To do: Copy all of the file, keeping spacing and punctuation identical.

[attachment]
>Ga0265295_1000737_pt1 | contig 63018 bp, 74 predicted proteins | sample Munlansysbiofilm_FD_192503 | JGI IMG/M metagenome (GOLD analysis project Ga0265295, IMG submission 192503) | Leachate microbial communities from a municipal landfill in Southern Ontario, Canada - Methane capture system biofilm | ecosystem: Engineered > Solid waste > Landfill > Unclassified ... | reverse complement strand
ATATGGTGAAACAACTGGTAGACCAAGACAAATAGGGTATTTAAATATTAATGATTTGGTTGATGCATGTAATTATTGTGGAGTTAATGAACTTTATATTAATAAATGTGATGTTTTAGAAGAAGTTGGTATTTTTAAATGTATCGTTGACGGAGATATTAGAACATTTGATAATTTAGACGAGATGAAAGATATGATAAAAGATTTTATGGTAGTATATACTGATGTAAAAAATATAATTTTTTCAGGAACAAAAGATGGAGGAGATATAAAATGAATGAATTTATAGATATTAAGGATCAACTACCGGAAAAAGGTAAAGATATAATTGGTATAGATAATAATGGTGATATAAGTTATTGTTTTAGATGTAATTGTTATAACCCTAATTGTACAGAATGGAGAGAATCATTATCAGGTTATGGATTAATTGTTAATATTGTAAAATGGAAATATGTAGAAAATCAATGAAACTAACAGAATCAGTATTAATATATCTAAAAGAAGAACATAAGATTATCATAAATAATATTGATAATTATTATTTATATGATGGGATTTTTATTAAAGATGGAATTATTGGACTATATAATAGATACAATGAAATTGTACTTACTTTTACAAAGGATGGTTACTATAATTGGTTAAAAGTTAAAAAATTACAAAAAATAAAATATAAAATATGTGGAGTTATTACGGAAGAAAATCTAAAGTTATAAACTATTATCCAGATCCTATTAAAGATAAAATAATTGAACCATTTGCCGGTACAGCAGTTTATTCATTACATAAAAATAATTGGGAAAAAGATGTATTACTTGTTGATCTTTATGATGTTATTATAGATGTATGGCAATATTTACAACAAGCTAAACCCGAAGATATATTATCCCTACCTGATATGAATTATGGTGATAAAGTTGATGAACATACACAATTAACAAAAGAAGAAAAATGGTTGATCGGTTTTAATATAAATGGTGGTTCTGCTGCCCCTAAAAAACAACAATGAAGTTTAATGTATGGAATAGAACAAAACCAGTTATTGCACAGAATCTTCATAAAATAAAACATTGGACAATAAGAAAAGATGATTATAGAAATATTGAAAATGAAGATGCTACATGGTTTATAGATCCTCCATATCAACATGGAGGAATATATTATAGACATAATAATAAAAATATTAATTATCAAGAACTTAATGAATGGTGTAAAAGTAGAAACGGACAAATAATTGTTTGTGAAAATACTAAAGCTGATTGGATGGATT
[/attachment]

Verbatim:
>Ga0265295_1000737_pt1 | contig 63018 bp, 74 predicted proteins | sample Munlansysbiofilm_FD_192503 | JGI IMG/M metagenome (GOLD analysis project Ga0265295, IMG submission 192503) | Leachate microbial communities from a municipal landfill in Southern Ontario, Canada - Methane capture system biofilm | ecosystem: Engineered > Solid waste > Landfill > Unclassified ... | reverse complement strand
ATATGGTGAAACAACTGGTAGACCAAGACAAATAGGGTATTTAAATATTAATGATTTGGTTGATGCATGTAATTATTGTGGAGTTAATGAACTTTATATTAATAAATGTGATGTTTTAGAAGAAGTTGGTATTTTTAAATGTATCGTTGACGGAGATATTAGAACATTTGATAATTTAGACGAGATGAAAGATATGATAAAAGATTTTATGGTAGTATATACTGATGTAAAAAATATAATTTTTTCAGGAACAAAAGATGGAGGAGATATAAAATGAATGAATTTATAGATATTAAGGATCAACTACCGGAAAAAGGTAAAGATATAATTGGTATAGATAATAATGGTGATATAAGTTATTGTTTTAGATGTAATTGTTATAACCCTAATTGTACAGAATGGAGAGAATCATTATCAGGTTATGGATTAATTGTTAATATTGTAAAATGGAAATATGTAGAAAATCAATGAAACTAACAGAATCAGTATTAATATATCTAAAAGAAGAACATAAGATTATCATAAATAATATTGATAATTATTATTTATATGATGGGATTTTTATTAAAGATGGAATTATTGGACTATATAATAGATACAATGAAATTGTACTTACTTTTACAAAGGATGGTTACTATAATTGGTTAAAAGTTAAAAAATTACAAAAAATAAAATATAAAATATGTGGAGTTATTACGGAAGAAAATCTAAAGTTATAAACTATTATCCAGATCCTATTAAAGATAAAATAATTGAACCATTTGCCGGTACAGCAGTTTATTCATTACATAAAAATAATTGGGAAAAAGATGTATTACTTGTTGATCTTTATGATGTTATTATAGATGTATGGCAATATTTACAACAAGCTAAACCCGAAGATATATTATCCCTACCTGATATGAATTATGGTGATAAAGTTGATGAACATACACAATTAACAAAAGAAGAAAAATGGTTGATCGGTTTTAATATAAATGGTGGTTCTGCTGCCCCTAAAAAACAACAATGAAGTTTAATGTATGGAATAGAACAAAACCAGTTATTGCACAGAATCTTCATAAAATAAAACATTGGACAATAAGAAAAGATGATTATAGAAATATTGAAAATGAAGATGCTACATGGTTTATAGATCCTCCATATCAACATGGAGGAATATATTATAGACATAATAATAAAAATATTAATTATCAAGAACTTAATGAATGGTGTAAAAGTAGAAACGGACAAATAATTGTTTGTGAAAATACTAAAGCTGATTGGATGGATT